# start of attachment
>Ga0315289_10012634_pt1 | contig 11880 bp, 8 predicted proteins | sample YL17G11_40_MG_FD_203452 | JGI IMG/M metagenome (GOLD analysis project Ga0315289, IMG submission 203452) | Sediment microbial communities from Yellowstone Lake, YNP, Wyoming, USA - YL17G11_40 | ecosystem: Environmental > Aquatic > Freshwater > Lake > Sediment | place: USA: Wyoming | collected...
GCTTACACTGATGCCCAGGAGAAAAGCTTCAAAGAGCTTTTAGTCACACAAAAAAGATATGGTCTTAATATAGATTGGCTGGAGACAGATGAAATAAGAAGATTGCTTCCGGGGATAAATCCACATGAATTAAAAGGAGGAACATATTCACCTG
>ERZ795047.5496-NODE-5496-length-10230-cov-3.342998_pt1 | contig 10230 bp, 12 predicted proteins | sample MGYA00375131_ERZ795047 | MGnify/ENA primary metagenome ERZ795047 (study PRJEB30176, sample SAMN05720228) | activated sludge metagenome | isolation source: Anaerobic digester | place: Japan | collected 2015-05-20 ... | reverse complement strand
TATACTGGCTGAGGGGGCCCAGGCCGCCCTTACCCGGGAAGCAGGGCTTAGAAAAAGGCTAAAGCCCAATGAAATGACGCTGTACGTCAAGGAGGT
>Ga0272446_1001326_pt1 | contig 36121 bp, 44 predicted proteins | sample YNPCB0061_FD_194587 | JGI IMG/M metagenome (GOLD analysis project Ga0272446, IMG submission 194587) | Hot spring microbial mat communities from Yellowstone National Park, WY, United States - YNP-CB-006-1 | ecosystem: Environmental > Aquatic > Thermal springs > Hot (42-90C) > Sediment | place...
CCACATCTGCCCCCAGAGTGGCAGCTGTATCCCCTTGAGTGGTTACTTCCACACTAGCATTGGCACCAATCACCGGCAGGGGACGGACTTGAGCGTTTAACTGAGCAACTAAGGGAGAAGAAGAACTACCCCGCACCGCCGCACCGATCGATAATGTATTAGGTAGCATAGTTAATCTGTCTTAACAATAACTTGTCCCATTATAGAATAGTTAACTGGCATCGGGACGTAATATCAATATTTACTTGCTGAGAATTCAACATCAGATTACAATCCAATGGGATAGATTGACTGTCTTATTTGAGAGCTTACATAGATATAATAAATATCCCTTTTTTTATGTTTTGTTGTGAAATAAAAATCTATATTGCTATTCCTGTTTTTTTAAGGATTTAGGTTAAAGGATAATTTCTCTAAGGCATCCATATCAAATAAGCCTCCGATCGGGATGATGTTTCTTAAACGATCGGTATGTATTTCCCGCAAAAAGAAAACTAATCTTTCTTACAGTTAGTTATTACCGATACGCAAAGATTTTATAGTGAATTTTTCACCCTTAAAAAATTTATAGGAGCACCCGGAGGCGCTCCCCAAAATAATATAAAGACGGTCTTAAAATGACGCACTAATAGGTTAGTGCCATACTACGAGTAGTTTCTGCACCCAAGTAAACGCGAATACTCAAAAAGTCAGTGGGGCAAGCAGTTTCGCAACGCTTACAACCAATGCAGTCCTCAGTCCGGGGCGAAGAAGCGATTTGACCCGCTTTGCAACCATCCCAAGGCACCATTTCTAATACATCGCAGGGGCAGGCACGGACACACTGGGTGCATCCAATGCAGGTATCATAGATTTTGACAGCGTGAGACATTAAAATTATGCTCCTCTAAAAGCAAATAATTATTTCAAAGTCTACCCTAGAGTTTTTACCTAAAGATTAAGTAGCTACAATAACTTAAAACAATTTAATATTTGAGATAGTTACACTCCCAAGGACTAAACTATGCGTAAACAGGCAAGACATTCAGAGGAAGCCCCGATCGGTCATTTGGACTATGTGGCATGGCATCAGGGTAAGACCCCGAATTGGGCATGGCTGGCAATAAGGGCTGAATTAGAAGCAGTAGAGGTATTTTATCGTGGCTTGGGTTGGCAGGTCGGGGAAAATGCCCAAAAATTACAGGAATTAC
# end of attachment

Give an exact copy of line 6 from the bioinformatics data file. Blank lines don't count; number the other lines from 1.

CCACATCTGCCCCCAGAGTGGCAGCTGTATCCCCTTGAGTGGTTACTTCCACACTAGCATTGGCACCAATCACCGGCAGGGGACGGACTTGAGCGTTTAACTGAGCAACTAAGGGAGAAGAAGAACTACCCCGCACCGCCGCACCGATCGATAATGTATTAGGTAGCATAGTTAATCTGTCTTAACAATAACTTGTCCCATTATAGAATAGTTAACTGGCATCGGGACGTAATATCAATATTTACTTGCTGAGAATTCAACATCAGATTACAATCCAATGGGATAGATTGACTGTCTTATTTGAGAGCTTACATAGATATAATAAATATCCCTTTTTTTATGTTTTGTTGTGAAATAAAAATCTATATTGCTATTCCTGTTTTTTTAAGGATTTAGGTTAAAGGATAATTTCTCTAAGGCATCCATATCAAATAAGCCTCCGATCGGGATGATGTTTCTTAAACGATCGGTATGTATTTCCCGCAAAAAGAAAACTAATCTTTCTTACAGTTAGTTATTACCGATACGCAAAGATTTTATAGTGAATTTTTCACCCTTAAAAAATTTATAGGAGCACCCGGAGGCGCTCCCCAAAATAATATAAAGACGGTCTTAAAATGACGCACTAATAGGTTAGTGCCATACTACGAGTAGTTTCTGCACCCAAGTAAACGCGAATACTCAAAAAGTCAGTGGGGCAAGCAGTTTCGCAACGCTTACAACCAATGCAGTCCTCAGTCCGGGGCGAAGAAGCGATTTGACCCGCTTTGCAACCATCCCAAGGCACCATTTCTAATACATCGCAGGGGCAGGCACGGACACACTGGGTGCATCCAATGCAGGTATCATAGATTTTGACAGCGTGAGACATTAAAATTATGCTCCTCTAAAAGCAAATAATTATTTCAAAGTCTACCCTAGAGTTTTTACCTAAAGATTAAGTAGCTACAATAACTTAAAACAATTTAATATTTGAGATAGTTACACTCCCAAGGACTAAACTATGCGTAAACAGGCAAGACATTCAGAGGAAGCCCCGATCGGTCATTTGGACTATGTGGCATGGCATCAGGGTAAGACCCCGAATTGGGCATGGCTGGCAATAAGGGCTGAATTAGAAGCAGTAGAGGTATTTTATCGTGGCTTGGGTTGGCAGGTCGGGGAAAATGCCCAAAAATTACAGGAATTAC